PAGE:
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What Is Vicarious Liability In California Personal Injury Cases?

After an accident, an at-fault party may be found negligent for what happened and liable for a victim’s damages. However, under California’s legal concept of “vicarious liability” other parties legally associated with the at-fault party may also be held accountable.

Vicarious liability accidents can leave the employers of at-fault parties or the parents of children found at fault financially responsible for a victim’s recovery and/or property damage.

Vicarious Liability in Personal Injury Claims

After an individual’s negligence causes an accident and leaves you injured or dealing with property damage, that individual can be asked for help in a claim for damages. You’d hope to gain financial support throughout your injury recovery and/or arrange repairs.

However, in your accident, another party may share some or all of the liability through vicarious liability, also known as “indirect liability.” In order for you to include another party in your civil claim, the party must have a legal relationship with the person who created the accident and have the right to control that person’s actions.

This liability is often invoked in cases involving a negligent employee who is working for an employer or business at the time of an accident. It can also apply to parents when their children are responsible for creating hazards that end up hurting someone.

Filing a vicarious liability accident claim is a valuable option that allows you a better chance at getting fully compensated for your hospital bills and other losses. You’ll be seeking support from an employer or parent company that may have much higher insurance limits and more funds available than the party directly at fault.

Employers and Vicarious Liability for California Employees

Employers must monitor their employees at all times to make sure they are using safe practices. When a grocery store employee fails to clean up a spill on an aisle and you have a slip-and-fall accident, the store owner or the grocery chain might owe you compensation.

When a delivery driver becomes distracted by a cellphone text and rams into your vehicle, the driver’s delivery company or trucking company could be forced to help you with your hospital bills and car repairs. The city might be liable if a city bus driver behaves recklessly and causes a collision.

Basically, anytime an employee’s carelessness or recklessness harms someone, an employer may be vicariously liable. But this is true only if it is ruled that employees were acting in a role the employer might reasonably expect them to perform. Were they performing job duties when the accident occurred?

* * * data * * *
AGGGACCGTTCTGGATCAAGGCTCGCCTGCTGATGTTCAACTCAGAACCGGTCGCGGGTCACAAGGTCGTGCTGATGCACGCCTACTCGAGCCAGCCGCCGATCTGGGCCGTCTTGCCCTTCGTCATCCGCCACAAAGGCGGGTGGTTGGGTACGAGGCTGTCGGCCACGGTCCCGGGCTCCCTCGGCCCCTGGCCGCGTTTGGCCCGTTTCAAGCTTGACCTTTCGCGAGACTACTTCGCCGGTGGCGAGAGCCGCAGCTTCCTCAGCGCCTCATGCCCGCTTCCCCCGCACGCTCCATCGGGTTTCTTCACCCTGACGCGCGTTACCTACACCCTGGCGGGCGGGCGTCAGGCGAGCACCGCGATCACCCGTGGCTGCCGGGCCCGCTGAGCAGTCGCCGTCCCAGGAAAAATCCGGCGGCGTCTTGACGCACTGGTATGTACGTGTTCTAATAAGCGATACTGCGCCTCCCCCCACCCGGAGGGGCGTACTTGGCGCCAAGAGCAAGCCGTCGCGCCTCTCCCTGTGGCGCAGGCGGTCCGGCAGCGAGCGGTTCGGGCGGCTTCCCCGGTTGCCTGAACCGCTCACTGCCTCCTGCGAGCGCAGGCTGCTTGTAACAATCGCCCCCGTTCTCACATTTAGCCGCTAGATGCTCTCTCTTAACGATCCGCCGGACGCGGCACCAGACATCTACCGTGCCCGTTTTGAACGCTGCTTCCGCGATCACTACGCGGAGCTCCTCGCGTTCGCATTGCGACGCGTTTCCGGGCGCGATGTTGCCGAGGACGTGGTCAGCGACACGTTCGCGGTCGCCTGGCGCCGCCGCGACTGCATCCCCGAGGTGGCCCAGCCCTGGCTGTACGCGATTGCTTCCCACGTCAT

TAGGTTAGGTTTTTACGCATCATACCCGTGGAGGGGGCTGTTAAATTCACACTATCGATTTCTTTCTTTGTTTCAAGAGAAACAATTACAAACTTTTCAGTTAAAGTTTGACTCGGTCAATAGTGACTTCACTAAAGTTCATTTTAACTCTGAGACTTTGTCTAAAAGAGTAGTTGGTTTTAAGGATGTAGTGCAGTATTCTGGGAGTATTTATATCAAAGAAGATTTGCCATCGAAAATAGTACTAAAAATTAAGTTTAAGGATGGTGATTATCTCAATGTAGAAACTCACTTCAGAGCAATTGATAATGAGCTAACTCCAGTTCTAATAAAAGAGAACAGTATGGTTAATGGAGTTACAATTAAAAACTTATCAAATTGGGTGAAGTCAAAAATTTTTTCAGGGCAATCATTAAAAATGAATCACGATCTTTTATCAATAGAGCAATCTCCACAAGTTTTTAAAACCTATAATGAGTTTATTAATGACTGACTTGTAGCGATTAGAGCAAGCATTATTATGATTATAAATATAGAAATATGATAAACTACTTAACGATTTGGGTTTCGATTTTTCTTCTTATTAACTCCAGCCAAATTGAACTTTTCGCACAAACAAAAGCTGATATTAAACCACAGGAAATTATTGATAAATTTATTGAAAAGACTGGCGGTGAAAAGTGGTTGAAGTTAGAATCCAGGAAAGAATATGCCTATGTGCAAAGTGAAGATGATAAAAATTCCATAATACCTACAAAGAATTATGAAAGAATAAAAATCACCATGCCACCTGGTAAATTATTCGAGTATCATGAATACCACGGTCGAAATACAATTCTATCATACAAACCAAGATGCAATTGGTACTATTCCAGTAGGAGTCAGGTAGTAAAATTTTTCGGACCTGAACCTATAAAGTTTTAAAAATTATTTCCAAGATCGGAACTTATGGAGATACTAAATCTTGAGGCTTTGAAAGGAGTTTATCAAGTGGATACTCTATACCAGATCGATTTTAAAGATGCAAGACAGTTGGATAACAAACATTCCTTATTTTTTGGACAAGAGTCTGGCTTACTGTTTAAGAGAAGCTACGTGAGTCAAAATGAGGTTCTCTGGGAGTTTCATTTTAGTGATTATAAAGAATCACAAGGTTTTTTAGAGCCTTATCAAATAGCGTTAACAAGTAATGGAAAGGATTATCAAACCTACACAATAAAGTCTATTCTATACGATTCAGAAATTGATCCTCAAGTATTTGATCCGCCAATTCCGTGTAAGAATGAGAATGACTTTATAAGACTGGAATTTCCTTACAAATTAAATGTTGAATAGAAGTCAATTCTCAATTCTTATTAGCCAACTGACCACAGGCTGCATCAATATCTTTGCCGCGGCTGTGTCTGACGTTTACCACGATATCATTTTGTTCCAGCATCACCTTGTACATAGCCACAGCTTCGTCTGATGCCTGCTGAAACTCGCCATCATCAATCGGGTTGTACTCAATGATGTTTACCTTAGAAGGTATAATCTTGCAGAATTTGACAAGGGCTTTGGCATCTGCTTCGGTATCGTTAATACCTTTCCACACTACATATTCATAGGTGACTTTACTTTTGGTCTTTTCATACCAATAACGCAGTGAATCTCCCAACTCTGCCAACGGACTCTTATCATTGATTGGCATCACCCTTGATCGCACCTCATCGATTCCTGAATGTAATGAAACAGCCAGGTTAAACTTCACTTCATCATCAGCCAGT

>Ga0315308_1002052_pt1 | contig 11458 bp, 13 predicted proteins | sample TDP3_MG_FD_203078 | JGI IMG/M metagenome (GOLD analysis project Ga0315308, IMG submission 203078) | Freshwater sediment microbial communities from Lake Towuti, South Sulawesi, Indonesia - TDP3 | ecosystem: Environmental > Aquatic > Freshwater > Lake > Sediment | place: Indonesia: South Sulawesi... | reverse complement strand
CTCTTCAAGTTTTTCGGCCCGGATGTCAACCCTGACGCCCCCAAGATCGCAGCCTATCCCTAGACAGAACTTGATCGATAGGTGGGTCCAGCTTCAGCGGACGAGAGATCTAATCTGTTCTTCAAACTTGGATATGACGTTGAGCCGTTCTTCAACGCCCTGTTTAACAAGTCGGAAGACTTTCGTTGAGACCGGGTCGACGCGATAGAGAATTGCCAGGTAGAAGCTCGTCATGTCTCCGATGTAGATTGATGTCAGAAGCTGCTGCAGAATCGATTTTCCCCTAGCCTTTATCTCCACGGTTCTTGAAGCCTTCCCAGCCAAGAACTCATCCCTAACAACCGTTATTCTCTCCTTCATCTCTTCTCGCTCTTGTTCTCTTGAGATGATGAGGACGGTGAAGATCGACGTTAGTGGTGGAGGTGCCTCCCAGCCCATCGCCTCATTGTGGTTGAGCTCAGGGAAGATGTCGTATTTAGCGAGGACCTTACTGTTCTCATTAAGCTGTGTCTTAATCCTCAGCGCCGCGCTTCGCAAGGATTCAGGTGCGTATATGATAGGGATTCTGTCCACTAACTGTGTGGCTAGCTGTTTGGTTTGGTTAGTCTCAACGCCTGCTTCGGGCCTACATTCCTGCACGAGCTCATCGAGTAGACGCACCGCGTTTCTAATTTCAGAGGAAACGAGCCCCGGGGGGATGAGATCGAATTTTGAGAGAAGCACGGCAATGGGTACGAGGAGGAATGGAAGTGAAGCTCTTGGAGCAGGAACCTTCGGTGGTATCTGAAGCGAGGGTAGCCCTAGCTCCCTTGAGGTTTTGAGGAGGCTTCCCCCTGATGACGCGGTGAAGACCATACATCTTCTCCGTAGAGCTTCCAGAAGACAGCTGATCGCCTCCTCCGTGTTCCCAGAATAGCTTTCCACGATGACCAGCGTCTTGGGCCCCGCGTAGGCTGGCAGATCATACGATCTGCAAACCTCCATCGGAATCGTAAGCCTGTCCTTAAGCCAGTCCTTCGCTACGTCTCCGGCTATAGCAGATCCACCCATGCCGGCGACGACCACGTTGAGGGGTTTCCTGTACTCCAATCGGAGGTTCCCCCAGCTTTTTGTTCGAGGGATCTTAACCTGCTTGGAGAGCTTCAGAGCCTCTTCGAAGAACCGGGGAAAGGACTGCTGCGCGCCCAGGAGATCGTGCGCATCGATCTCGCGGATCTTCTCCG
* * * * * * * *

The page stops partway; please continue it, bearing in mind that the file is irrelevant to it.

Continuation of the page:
It should be noted that a California employer might also be directly liable in an accident when cases of negligent hiring, retention, and supervision of an employee are exposed. These failures can endanger customers and clients.

Holding Parents Accountable for the Acts of Minors

Parents might also face vicarious liability when minors (under the age of 18) cause property damage or inflict bodily harm to others.

California holds parents or guardians responsible when children behave with willful misconduct. Parents can be legally bound when their child’s wrongdoing creates property damage. Parents are also responsible when a child is known to be dangerous and yet they fail to act to prevent harm to others. A traffic accident caused by a teen could also land the parents in hot water in certain situations.

Willful misconduct means that parents are responsible through indirect liability if their child acts intentionally. A careless act by a child, a true accident, without intent, will generally not allow you to hold the parents financially responsible

Contact a Personal Injury Lawyer Serving California Victims

If an accident has injured you or a loved one and you feel one or more parties may be to blame, talk over your case with a skilled California personal injury attorney. The fact is there may be two, three, or more parties that should be held accountable for what happened.

When you aren’t sure who to hold liable, contact Maison Law for a free, no-obligation consultation. Martin Gasparian, the founder of Maison Law, fights for the full compensation of victims, no matter how many parties must be involved. Allow Mr. Gasparian to go over your rights and the benefits available to you before talking to any insurance company.

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